REP. STEVE COHEN: I am proud to stand here with my friend, Congressman Gutie'rrez, with other congresspeople who will be here, in announcing that we are introducing articles of impeachment to remove President Trump from office. There will be, I believe, six signatories on the resolution. We have taken this action because of great concern for our country and our Constitution, our national security and our democracy. We believe that President Trump has violated the Constitution, and we've introduced five articles of impeachment.
AMY GOODMAN: Again, that's Congressmember Steve Cohen of Memphis, Tennessee. Joining him, Luis Gutie'rrez of Chicago, Marcia Fudge of Ohio, Adriano Espaillat of New York, John Yarmuth of Kentucky and Al Green of Houston, Texas. So, explain what they're introducing.
JOHN BONIFAZ: Well, they've introduced five articles of impeachment, and they've done it as a group. And it's significant because up until now there were two members of Congress, Al Green being one of them, Congressman Al Green from Houston, and Congressman Brad Sherman from Los Angeles, who had introduced articles of impeachment around obstruction of justice. These articles go beyond obstruction of justice, including that, but also the violations of the foreign and domestic emoluments clauses and the president's continued attacks on freedom of the press and on the independence of the judiciary.
And what's significant here, Amy, is that these articles have been introduced by members of Congress despite the continued opposition by their own party's leadership in the Congress. Minority Leader Nancy Pelosi has made clear that she doesn't think impeachment should move forward at this time, and yet they are going ahead and moving this forward. And I think they're asking for other members of Congress to join them, beyond those who already have stepped forward. And we, as Americans, all across the country, should push for an impeachment investigation and should urge our members of Congress to take the same kind of action.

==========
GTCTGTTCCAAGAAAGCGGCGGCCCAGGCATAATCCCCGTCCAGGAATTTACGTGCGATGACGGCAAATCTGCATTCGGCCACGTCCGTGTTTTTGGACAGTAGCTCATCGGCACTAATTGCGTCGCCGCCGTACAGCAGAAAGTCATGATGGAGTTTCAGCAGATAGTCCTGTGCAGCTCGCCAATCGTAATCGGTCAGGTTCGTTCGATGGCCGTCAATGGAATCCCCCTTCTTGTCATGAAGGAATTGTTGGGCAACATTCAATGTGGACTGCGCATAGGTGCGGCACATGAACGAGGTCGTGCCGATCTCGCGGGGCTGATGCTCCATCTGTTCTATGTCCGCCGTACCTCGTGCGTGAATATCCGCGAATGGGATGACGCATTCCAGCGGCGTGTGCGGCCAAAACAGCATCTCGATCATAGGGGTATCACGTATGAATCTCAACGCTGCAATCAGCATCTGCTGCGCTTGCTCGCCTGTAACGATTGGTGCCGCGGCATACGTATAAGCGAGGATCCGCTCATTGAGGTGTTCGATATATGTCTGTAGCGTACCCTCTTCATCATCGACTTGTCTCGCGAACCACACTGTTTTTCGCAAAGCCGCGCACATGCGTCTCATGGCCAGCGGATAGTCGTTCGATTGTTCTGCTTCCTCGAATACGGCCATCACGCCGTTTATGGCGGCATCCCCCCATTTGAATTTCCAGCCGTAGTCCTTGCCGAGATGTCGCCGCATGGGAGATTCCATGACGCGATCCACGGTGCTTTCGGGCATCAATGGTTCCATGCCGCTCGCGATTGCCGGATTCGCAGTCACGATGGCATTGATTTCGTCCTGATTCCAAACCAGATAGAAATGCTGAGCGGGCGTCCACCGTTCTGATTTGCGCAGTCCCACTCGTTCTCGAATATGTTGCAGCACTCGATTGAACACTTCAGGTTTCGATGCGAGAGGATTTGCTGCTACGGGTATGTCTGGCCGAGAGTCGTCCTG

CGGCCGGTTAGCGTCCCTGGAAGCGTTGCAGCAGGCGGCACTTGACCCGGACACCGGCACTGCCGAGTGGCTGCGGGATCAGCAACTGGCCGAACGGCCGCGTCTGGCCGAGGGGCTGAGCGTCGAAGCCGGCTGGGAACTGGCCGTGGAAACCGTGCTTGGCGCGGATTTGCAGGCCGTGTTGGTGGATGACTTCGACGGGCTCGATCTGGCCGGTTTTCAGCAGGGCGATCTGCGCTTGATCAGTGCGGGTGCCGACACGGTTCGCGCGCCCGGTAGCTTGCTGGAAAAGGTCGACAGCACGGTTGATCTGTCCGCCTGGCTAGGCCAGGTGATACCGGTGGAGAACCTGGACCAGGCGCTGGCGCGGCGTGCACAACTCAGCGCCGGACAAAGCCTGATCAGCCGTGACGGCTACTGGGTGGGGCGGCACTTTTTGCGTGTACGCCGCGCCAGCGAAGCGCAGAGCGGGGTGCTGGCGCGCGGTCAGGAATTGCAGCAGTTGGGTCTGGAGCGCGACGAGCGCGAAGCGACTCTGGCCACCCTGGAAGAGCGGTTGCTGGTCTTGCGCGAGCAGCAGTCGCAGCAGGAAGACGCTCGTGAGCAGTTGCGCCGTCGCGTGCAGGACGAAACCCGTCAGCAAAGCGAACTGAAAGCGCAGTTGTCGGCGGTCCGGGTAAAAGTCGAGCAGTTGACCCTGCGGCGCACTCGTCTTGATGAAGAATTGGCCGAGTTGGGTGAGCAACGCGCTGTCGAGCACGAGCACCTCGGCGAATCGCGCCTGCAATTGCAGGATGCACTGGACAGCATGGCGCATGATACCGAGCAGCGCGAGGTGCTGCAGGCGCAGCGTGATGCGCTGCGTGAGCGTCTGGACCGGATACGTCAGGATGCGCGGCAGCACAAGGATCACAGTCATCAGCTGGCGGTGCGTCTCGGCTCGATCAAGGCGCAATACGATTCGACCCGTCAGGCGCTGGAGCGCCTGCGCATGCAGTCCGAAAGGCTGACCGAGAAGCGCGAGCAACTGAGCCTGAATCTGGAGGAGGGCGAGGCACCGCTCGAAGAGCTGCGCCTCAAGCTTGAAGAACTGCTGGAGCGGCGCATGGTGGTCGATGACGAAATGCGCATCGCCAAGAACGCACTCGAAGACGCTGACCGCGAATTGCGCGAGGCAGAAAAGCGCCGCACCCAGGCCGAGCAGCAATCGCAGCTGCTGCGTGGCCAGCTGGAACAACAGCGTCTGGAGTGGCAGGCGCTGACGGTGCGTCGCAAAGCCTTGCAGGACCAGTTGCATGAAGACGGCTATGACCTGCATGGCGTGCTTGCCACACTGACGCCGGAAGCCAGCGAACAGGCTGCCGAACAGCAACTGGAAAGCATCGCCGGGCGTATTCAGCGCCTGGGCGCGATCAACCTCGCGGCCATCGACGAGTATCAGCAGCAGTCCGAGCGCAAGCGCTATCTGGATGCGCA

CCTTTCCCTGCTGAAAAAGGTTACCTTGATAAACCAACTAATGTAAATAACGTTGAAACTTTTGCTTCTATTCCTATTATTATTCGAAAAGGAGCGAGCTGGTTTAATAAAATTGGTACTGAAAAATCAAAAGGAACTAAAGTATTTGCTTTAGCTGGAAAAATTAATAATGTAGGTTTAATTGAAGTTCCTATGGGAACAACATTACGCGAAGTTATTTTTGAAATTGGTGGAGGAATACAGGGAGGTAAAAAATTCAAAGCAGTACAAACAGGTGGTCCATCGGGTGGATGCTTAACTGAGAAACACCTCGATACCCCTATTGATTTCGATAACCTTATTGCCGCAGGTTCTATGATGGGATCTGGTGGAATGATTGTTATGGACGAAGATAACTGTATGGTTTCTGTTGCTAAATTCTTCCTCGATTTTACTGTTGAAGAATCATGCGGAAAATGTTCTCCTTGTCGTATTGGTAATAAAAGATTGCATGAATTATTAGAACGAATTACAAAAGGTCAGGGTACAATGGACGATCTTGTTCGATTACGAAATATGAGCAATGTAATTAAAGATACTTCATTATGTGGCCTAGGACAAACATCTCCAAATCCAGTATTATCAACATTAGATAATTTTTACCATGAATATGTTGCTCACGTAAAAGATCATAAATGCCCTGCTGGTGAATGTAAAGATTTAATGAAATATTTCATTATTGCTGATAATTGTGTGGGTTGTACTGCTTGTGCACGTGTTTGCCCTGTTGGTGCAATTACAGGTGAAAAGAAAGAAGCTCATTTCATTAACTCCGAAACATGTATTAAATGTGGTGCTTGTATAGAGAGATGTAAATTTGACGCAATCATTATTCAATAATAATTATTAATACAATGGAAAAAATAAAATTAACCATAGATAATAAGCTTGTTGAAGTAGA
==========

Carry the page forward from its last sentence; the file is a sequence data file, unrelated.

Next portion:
AMY GOODMAN: So, respond to Nancy Pelosi. I mean, what these Democrats are saying is this is not the way to retake the House in 2018, that if you disagree with the president, the way to deal with that is through elections. Explain why you see impeachment as key.
JOHN BONIFAZ: Well, we're a nonpartisan organization. We're not involved in the political strategy of any political party. What we are focused on is defending our Constitution. At this particular moment in time, it is not acceptable to say that we will simply kick the can down the road and wait until after an election cycle to lay the groundwork for the impeachment proceedings. They may not happen tomorrow. They may not get started next month. But the fact is, we need to be laying that groundwork and making this call now.
And members of Congress, whether they're Democratic, Republican, independent or what have you, need to be stepping up to protect and defend the Constitution. That's the oath they took, in addition to the president taking that oath, to protect, defend and preserve the Constitution.
And the other point on this, Amy, is that Nancy Pelosi has been saying that we don't have the facts out, we don't have the Mueller investigation completed. But what they're really saying is they want other facts out, because we already have the facts out about what this president has done with respect to the emoluments clauses, with respect to obstruction of justice and so many other impeachable offenses.